<p>[Korean Collection, University of Michigan Museum of Art (2017) p. 68]</p>
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Korean (Korean (culture or style))
Small Single-Handed Cup
400 – 599
Gift of Bruce and Inta Hasenkamp and Museum purchase made possible by Elder and Mrs. Sang-Yong Nam
2004/1.191
Earthenware roof tile-end with molded floral pattern.<br />
The floral medallion on this tile-end consists of bosanghwa(Buddhist floral pattern) motifs which has four heart-shaped petals. The rim is decorated with a chain of beads.<br />
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This dark gray, high-fired earthenware convex eave-end roof tile is decorated with a palmette motif consisting of four petals of a flower in full bloom. Also referred to as the bosanghwa (寶相華, Ch. baoxianghua , a mythical flower often used as a Buddhist decorative motif ), this motif is arranged around a central ovary. Traces of trimming and smoothing with water are visible on the sides of the tile. Traces of clay used to attach this tile to a flat tile can also be seen on the joints.
<p>[Korean Collection, University of Michigan Museum of Art (2017) p. 39]</p>
Korean (Korean (culture or style))
Roof Tile-End with Floral Medallion Design
676 – 935
Gift of Bruce and Inta Hasenkamp and Museum purchase made possible by Elder and Mrs. Sang-Yong Nam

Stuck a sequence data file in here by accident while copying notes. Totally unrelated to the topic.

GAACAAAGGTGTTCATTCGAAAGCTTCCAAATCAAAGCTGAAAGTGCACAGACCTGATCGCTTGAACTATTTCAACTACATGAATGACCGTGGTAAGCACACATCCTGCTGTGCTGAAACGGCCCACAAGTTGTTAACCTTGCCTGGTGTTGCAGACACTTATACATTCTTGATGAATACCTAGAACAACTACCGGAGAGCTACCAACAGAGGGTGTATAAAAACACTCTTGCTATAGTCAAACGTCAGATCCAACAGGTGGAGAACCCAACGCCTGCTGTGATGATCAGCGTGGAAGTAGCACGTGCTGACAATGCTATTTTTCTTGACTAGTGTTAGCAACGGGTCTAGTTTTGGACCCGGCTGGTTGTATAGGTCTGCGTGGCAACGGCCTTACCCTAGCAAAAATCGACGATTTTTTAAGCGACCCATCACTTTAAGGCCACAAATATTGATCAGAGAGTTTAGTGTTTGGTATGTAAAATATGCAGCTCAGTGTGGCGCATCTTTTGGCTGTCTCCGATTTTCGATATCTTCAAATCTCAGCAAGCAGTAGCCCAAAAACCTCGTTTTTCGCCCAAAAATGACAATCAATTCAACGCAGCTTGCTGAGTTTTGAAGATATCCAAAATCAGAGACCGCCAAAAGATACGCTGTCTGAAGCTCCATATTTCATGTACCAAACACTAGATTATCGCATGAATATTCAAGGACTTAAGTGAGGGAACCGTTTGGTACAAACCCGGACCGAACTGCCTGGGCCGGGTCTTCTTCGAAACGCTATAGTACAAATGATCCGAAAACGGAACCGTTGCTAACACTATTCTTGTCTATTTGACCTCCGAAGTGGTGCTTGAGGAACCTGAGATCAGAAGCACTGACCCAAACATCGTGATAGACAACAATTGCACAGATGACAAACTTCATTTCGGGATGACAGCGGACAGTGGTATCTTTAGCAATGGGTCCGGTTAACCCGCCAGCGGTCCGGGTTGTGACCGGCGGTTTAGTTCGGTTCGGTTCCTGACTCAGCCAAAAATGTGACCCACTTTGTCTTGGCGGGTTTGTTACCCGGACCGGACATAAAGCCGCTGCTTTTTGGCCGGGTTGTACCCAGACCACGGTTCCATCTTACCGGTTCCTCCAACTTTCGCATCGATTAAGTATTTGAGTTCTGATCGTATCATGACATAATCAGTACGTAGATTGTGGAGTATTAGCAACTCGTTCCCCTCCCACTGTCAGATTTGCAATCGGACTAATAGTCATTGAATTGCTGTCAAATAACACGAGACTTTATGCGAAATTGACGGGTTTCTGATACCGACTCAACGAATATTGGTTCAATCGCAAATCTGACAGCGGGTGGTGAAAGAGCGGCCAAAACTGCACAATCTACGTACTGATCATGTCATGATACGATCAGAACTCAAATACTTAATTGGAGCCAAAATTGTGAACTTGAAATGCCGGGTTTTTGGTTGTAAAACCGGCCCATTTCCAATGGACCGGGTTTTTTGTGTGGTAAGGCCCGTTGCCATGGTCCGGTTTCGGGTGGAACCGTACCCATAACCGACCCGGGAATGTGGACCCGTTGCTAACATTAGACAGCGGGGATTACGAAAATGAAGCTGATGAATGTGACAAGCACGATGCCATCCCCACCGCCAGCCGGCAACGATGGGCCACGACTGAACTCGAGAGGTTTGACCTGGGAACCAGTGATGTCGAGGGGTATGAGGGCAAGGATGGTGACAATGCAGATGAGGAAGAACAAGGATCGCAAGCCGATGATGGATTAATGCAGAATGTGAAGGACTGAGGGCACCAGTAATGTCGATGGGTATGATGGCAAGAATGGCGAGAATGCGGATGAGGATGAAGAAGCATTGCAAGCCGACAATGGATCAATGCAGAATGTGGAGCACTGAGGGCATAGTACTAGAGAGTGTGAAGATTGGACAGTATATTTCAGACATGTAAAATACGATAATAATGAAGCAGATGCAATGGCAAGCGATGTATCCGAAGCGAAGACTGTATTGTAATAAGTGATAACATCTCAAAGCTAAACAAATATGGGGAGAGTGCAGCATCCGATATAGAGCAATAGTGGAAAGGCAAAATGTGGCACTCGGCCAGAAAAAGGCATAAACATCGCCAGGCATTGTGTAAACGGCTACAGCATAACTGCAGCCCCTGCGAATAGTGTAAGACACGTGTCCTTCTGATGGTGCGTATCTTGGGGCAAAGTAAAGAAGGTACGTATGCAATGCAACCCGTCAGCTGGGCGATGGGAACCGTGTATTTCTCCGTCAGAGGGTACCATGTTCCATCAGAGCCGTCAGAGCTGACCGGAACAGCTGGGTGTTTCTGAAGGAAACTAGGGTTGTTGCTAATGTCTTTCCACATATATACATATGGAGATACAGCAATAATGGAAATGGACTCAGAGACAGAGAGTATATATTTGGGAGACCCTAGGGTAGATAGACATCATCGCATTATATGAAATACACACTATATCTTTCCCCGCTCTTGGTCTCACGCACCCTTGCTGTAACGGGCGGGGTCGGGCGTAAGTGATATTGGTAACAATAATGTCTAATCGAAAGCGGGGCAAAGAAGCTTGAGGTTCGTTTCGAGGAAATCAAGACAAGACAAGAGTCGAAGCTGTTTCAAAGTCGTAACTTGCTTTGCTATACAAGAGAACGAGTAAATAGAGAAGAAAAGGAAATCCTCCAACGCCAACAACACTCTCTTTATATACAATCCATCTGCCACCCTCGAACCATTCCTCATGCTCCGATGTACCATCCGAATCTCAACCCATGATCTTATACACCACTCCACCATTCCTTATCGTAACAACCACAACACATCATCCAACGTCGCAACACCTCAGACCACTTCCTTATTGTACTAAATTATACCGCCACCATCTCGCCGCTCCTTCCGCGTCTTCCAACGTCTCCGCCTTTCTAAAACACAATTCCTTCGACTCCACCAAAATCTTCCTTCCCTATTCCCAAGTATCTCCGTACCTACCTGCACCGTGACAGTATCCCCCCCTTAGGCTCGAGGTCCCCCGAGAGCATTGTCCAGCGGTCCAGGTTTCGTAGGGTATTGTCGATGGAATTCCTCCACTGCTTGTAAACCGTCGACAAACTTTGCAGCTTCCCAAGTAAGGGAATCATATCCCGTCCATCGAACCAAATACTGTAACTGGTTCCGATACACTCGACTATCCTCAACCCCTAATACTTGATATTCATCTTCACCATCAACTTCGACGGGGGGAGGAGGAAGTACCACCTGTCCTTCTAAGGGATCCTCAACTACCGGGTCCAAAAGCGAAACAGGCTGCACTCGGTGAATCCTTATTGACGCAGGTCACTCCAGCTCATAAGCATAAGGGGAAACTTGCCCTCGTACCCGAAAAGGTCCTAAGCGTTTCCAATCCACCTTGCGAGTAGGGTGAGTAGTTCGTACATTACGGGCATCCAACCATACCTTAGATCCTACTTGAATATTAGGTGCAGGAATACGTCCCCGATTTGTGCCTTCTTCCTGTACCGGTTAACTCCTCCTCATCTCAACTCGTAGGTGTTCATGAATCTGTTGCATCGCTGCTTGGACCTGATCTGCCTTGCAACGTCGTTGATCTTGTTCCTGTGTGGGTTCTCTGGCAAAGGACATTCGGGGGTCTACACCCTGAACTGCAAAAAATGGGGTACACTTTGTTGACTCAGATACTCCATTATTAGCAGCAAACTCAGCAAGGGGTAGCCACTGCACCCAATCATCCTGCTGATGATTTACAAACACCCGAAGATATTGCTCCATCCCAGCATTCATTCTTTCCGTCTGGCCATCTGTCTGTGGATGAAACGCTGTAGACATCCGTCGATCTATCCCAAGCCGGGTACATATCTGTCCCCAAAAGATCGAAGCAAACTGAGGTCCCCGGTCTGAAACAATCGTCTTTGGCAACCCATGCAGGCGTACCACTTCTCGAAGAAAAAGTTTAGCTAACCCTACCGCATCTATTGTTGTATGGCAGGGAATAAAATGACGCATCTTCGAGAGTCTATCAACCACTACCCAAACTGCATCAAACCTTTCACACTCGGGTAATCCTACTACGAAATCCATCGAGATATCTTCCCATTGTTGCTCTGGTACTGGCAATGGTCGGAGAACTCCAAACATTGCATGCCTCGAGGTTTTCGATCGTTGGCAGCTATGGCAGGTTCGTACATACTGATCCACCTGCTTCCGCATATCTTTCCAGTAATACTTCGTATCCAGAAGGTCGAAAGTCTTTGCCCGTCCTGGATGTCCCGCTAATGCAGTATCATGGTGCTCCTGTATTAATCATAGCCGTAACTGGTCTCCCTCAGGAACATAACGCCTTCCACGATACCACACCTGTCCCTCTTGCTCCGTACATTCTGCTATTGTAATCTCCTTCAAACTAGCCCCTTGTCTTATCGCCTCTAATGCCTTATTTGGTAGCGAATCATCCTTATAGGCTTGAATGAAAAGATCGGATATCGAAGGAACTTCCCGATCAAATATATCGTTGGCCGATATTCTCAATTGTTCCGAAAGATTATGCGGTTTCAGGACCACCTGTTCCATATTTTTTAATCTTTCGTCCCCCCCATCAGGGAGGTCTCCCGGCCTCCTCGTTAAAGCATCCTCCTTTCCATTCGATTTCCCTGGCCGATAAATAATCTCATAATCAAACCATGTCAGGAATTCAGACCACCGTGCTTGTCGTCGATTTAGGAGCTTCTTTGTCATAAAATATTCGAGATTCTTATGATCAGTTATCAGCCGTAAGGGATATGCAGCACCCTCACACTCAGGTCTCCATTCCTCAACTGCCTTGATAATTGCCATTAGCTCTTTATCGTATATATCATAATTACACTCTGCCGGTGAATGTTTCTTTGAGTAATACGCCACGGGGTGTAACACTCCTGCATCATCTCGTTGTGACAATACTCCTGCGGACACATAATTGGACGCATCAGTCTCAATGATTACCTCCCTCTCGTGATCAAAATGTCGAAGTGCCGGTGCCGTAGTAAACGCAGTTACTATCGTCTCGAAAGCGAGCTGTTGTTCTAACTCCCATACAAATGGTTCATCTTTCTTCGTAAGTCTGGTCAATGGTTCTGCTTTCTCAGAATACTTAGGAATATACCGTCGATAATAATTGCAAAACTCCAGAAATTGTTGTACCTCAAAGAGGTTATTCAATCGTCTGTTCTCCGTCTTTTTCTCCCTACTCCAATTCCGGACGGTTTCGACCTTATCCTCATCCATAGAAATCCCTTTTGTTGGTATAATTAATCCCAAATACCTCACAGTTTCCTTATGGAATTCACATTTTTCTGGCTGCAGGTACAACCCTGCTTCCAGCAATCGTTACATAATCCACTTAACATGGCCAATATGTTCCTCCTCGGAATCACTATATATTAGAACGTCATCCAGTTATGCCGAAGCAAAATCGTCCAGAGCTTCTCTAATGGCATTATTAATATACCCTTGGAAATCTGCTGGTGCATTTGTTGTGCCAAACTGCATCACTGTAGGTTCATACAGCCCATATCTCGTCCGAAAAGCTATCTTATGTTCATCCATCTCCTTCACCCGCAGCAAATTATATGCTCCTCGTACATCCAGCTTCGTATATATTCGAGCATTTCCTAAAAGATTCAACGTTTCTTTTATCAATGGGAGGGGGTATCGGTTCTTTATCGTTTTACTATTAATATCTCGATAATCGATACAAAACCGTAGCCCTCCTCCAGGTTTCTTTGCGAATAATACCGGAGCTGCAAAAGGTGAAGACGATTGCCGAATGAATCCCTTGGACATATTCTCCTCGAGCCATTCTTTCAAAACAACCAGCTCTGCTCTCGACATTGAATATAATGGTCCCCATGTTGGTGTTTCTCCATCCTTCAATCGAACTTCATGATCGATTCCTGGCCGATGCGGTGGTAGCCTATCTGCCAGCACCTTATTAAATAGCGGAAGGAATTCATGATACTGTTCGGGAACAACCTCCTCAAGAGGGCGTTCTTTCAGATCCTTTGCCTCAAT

2004/1.200
This stoneware vessel consists of a bowl and lid. The curved hemispheric lid has a ring-shaped knob in the center and is decorated with stamped design irregularly. The high and hemispheric bowl stands on the low foot with a flat base. This part is also decorated with densely and evenly stamped design.<br />
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This is a dark gray, high-fired stoneware lidded bowl. The lid is crowned with a button-shaped knob. A group of ill-defined stamped motifs and two rows of stamped chrysanthemums encircle the knob and decorate the lid. Two thinly incised lines run around the top of the bowl, right below the rim. Below these lines, a vertically aligned continuous horseshoe pattern decorates the outer surface of the bowl. The mouth of the bowl is upright, and the grooved edge of the rim slopes inwards. The widest part of the bowl is located towards the upper part of the body. The foot of the bowl is short and round. There are traces of three thinly incised lines drawn on the bottom of the bowl to attach the foot.
<p
Korean (Korean (culture or style))
Cinerary Urn or Reliquary with stamped circle designs
8th century
Gift of Bruce and Inta Hasenkamp and Museum purchase made possible by Elder and Mrs. Sang-Yong Nam
2004/1.205A&B
Yuan water bottle from china, 13-14th four loop handles, non-Korean, frequently seen on Yuan shipwrecks 13-14th century, made in Southeast china<br />
(visiting Korean curators from Ehwa University, notes by Min Li 7/07)
<p>This is a brownish-balck glazed jar, produced in the 13th century of Yuan, China. Many of these jars were unearthed in the areas of Gangwha-do Island and Gyeonggi-do. It is still commonly rederred to as &ldquo;Mongolian jars.&rdquo; The entire surface, with the exception of part of the mouth, is coated in brownish-black glaze. Four loop-type lugs are attached to its shoulder. The large amount of sand mixed into the clay produced a rough texture. The flat base of the jar is cracked.</p>